Gareth Southgate accepts this summer’s European Championship will likely be his last tournament at the helm unless he is able to lead England to glory.

The 53-year-old took charge of the national team at one of their lowest ebbs, having been stunned by Iceland at Euro 2016 and seen Roy Hodgson’s successor Sam Allardyce swiftly exit.

Southgate has impressively managed to right the ship, leading England to the World Cup semi-finals in 2018 and quarter-finals four years later as well as going within a penalty shoot-out of winning Euro 2020.

But Southgate accepts consistently high performances are not enough as they look to become just the second men’s team to bring home a major trophy following Sir Alf Ramsey’s 1966 World Cup heroes.

“If we don’t win, I probably won’t be here anymore,” he told German publication Bild. “Then it might be the last chance.

“I think about half of the national coaches leave after a tournament – that’s the nature of international football.

“I’ve been here for almost eight years now and we’ve come close. So, I know that you can’t keep standing in front of the public and saying ‘please do a little more’, because at some point people will lose faith in your message.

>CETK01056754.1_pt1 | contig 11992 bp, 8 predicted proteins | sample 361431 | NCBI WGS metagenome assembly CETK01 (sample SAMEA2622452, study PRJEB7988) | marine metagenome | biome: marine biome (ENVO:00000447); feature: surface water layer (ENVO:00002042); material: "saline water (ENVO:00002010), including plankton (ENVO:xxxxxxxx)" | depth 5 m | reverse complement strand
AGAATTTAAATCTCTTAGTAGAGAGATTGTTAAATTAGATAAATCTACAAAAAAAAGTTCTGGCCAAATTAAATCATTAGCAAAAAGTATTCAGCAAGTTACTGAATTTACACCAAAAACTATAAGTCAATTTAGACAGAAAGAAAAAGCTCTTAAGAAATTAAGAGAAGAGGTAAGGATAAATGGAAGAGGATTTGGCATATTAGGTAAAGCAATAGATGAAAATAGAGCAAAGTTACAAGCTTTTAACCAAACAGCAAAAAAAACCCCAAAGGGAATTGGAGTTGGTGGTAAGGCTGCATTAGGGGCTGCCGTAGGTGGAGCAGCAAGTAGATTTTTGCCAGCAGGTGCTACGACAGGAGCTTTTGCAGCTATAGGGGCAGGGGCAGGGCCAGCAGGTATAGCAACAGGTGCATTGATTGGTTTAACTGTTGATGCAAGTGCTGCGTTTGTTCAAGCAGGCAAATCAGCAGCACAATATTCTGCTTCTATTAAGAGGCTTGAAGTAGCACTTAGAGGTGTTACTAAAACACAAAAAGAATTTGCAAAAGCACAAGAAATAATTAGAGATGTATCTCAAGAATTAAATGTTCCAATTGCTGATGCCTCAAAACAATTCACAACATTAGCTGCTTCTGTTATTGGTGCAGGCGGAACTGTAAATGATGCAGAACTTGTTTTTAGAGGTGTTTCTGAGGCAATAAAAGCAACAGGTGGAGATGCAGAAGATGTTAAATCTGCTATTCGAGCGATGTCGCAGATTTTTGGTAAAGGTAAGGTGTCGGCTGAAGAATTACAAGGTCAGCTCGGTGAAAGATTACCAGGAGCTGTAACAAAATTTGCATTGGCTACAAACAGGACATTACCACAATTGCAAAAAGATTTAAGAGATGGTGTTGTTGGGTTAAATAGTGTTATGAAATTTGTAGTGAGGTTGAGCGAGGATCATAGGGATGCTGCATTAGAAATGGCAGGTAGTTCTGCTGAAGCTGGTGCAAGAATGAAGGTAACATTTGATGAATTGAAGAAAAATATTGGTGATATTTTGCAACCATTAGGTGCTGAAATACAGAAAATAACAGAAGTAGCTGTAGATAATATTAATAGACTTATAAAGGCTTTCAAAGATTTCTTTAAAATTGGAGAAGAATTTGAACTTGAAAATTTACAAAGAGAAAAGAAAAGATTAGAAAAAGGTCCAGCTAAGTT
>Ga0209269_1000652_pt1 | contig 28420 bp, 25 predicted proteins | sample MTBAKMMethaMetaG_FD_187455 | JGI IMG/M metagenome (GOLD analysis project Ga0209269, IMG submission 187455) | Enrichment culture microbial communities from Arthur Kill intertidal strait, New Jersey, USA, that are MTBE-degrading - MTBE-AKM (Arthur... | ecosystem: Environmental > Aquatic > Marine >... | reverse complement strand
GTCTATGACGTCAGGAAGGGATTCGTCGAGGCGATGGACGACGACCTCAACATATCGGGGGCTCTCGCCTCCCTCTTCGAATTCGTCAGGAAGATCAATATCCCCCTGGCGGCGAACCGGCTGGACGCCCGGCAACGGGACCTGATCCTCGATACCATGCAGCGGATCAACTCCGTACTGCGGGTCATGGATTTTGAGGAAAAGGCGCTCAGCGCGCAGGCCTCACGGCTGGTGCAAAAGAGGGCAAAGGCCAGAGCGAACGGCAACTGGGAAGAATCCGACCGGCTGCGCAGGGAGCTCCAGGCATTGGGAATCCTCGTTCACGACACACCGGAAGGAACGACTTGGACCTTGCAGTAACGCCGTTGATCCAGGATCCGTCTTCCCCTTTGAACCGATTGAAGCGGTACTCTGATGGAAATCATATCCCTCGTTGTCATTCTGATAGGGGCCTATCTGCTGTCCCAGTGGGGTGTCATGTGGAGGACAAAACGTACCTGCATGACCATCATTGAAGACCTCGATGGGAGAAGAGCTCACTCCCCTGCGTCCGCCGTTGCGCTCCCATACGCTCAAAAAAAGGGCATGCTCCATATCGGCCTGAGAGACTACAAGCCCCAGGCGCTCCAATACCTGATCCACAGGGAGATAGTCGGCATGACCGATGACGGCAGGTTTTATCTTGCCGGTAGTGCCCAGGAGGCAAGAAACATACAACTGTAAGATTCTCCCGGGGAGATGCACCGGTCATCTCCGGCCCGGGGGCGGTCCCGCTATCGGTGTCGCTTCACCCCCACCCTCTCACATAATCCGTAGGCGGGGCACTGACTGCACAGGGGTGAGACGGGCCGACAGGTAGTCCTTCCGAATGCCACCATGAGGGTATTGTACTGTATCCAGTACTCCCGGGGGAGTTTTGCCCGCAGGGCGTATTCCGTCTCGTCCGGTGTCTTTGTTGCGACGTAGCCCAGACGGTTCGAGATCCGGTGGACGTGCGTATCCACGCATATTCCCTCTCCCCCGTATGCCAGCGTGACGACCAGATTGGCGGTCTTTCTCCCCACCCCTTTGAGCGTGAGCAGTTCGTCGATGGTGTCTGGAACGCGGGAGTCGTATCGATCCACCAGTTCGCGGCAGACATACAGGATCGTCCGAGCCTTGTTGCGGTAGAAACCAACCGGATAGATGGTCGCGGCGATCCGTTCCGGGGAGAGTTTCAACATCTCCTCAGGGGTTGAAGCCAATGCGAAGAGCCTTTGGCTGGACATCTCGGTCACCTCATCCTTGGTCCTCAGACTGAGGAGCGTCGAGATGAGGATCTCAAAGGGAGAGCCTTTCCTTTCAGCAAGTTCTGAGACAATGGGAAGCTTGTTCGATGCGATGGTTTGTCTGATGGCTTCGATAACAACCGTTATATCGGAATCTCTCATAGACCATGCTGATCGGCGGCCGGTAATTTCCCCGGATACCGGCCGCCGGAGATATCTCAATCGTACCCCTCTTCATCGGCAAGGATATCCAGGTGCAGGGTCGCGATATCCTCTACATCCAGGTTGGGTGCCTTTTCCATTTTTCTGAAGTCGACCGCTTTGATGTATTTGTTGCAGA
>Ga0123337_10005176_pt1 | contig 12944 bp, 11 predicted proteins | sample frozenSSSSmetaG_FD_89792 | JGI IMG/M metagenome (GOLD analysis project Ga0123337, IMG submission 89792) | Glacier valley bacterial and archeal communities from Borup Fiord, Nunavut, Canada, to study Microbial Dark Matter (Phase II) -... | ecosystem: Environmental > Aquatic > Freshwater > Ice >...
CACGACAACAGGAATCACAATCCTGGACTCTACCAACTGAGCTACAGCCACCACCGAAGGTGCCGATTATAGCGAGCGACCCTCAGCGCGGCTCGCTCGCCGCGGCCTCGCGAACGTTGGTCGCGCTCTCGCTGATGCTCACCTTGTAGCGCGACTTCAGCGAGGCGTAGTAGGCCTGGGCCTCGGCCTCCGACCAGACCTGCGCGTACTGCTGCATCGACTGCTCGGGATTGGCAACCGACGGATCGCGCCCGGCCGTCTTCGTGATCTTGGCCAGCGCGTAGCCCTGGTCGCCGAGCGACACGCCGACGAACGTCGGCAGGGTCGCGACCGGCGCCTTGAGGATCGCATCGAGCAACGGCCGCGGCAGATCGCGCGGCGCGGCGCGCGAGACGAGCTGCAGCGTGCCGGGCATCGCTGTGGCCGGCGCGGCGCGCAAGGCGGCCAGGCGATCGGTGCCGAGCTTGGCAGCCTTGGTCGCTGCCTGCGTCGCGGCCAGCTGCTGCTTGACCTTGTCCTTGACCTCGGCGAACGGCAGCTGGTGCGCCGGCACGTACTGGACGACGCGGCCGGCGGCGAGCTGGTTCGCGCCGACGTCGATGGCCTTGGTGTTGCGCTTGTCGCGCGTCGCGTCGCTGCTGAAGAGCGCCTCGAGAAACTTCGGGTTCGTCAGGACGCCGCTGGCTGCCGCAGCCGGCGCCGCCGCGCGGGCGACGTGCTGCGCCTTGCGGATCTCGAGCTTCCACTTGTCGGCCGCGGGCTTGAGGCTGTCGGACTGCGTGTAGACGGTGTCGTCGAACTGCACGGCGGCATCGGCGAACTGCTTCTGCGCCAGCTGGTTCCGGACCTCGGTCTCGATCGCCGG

“If we want to be a big team and I want to be a top coach, then you have to deliver in the big moments.”

Euro 2024 is the fourth and final tournament covered by Southgate’s contract as his Football Association deal expires later this year.

The England boss has been linked with the Manchester United job but has said he will not speak to anybody about his future until after this summer’s finals in Germany.

That includes the FA as he knows a contract extension before a major tournament can provide an unnecessary distraction, using Fabio Capello’s extension before the 2010 World Cup as an example.

Fabio Capello extended his England contract before a disappointing 2010 World Cup
Fabio Capello extended his England contract before a disappointing 2010 World Cup (Anthony Devlin/PA)

Asked if he could have signed a contract extension before the tournament, Southgate said: “No.

“The reason is that there would have been more criticism, which would have put more pressure on the team.

“England did that once before with Fabio Capello, and there was a big drama before the tournament. It’s better to check yourself after the tournament.”

While Southgate’s future is seemingly up in the air, Newcastle winger Anthony Gordon is hoping to work under the current England boss for some time to come.

England's Anthony Gordon stretches to control the ball against Iceland
Anthony Gordon is happy to be playing under Southgate (Bradley Collyer/PA)

“From a selfish point I would want him to stay,” said the 23-year-old.

“I love working with him and his staff. From my youth journey with England, the way they have transitioned the whole set-up from youth to senior level.

“It has been absolutely amazing and I don’t think they get the credit he deserves.”